Roy Lilley, independent health policy analyst and author of “The New GP Contract – How to Make the Most of It!”, considers the cocktail created by mixing the new contract with 21st century IT.  Will it leave us all shaken and stirred?

Of itself, the NHS IT strategy is no great shakes.  Overdue, yes, will modernise the service, certainly.  But, it will only get us to the stage that most  chip shops and petrol stations are already at.

Of itself, the new GP contract is not earth shattering.  It will link performance to quality and it will shift the balance of power to managers.  But, it only moves primary care to the sort of managed environment that staff working in local branches of national companies take for granted.

However, put the two together and the results are staggering.  I don’t think the big brains of Whitehall and the health barons at the BMA had any idea of what they were letting themselves in for when they agreed to all this.  Policy meddlers, new legislation and the power of information management systems is a heady cocktail.   

Think about the consequences of these four new developments.  First the new contract breaks the link between the GP and the patient.  Patients may only register with the practice, not the doctor.  Second, the NHS’s intention to develop an electronic health record, stored in cyberspace and accessed by anyone with appropriate clearance. 

Once that is in place we have the new Martini-style NHS.  Patients can be seen by any doctor, anytime, anyplace anywhere.  Third, payments under the new contract largely dependent on hitting quality targets.  Fourth, the impact of the Freedom of Information Act 2000, which comes into full effect by 2005.

Mix those four facts together and you get a primary care service that looks very different.  Patients will not be tied to a practice.  They can be seen by ‘any’ doctor.  Doctors’ performance against quality targets will be a piece of ‘declarable’ information under the Act and will be in the public domain.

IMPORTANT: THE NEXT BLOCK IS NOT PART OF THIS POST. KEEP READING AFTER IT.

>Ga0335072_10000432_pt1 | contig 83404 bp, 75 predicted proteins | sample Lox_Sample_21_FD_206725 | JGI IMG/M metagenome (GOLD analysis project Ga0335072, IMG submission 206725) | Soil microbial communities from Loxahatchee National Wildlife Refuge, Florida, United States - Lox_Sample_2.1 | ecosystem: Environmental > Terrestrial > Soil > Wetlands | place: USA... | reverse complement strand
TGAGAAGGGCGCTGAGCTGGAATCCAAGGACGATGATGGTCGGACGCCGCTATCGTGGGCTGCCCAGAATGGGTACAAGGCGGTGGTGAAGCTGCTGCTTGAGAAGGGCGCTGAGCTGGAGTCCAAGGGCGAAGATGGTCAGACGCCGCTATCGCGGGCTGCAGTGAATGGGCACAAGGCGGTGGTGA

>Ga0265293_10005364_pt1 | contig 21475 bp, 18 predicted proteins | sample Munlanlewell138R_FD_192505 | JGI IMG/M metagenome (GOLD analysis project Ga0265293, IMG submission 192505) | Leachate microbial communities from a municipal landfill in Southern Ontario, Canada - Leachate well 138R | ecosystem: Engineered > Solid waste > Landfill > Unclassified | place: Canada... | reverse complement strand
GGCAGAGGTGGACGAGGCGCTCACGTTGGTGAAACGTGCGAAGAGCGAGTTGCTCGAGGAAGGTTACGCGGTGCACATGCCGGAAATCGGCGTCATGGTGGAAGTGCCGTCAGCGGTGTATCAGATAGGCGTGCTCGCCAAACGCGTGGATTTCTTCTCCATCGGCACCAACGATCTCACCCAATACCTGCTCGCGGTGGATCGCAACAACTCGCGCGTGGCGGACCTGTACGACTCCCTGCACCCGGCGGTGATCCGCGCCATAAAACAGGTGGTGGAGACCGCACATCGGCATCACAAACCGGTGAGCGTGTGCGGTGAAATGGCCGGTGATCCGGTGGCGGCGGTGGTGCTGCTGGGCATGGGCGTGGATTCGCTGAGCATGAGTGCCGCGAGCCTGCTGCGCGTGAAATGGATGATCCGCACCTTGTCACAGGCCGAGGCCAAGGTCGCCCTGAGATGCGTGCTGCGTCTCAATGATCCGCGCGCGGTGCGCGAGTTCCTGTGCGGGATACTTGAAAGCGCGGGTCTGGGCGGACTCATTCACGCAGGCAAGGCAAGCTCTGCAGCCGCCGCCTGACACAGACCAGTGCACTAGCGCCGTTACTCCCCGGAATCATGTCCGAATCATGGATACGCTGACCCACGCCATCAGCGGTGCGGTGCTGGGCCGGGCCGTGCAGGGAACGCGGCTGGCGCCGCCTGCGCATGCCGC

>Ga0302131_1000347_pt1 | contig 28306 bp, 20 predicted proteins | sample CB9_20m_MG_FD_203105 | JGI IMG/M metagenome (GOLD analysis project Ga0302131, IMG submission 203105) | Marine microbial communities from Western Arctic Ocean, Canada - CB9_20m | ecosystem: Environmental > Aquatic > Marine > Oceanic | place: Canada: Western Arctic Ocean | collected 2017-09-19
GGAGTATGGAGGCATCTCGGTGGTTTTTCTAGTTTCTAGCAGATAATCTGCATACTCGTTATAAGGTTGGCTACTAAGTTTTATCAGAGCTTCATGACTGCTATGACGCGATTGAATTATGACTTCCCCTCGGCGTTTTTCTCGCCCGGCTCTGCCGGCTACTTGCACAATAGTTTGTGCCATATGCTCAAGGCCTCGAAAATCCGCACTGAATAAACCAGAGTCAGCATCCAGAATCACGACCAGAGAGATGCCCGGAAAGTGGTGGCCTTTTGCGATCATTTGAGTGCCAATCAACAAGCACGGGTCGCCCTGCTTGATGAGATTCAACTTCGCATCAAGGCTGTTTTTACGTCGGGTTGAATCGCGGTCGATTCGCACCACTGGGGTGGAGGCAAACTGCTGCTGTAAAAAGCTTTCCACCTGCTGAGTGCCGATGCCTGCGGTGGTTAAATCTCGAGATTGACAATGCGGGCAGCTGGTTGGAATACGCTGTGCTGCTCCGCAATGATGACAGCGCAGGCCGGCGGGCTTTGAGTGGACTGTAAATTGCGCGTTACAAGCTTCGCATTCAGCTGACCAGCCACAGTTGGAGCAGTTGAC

Patients will be able to compare doctors’ performance and shift to a practice with better quality outcomes.  As practices will be able to access health histories, electronically, there will be no barrier to patients moving around the system. 

Practices will find themselves in competition for patients.  Indeed, the freedom that new IM&T systems will give patients means it is entirely possible that NHS doctors and nurses could be working in Tesco, providing primary care services under a franchise arrangement.  The future is about clicks, not bricks.  Tesco would buy the franchise like a shot and the NHS would kill off the lunacy that taxpayers rent GPs surgeries but never see the benefits of the capital appreciation.

Is this all fantasy NHS stuff?  I don’t think so.  I have no doubt the new NHS IT strategy will be delivered, on time and in budget.  IT Tsar, Richard Granger is not a man to mess with.  I’ll bet my last shilling on him succeeding. If only a few more top NHS managers were half as good as him.

The one size fits all, gate-keeper role of the GP is a clapped out idea.  Patients are prisoners of the present system.  The future turns them into customers, taking their business where they are best suited and cared for. 

For me, an occasional consultation in a surgery on a railway station is just the ticket.  For my elderly mother, a long term relationship with a female GP, who understands her needs, is just what the doctor ordered.  The fact that we are presently tied to the same practice makes no sense.  Technology will make healthcare geography, history.

The concept of family practice is dead, its demise, good or bad, hastened by the unintended consequences of what is to come. 

Roy’s book, “The New GP Contract – How to Make the Most of It!” can be ordered from: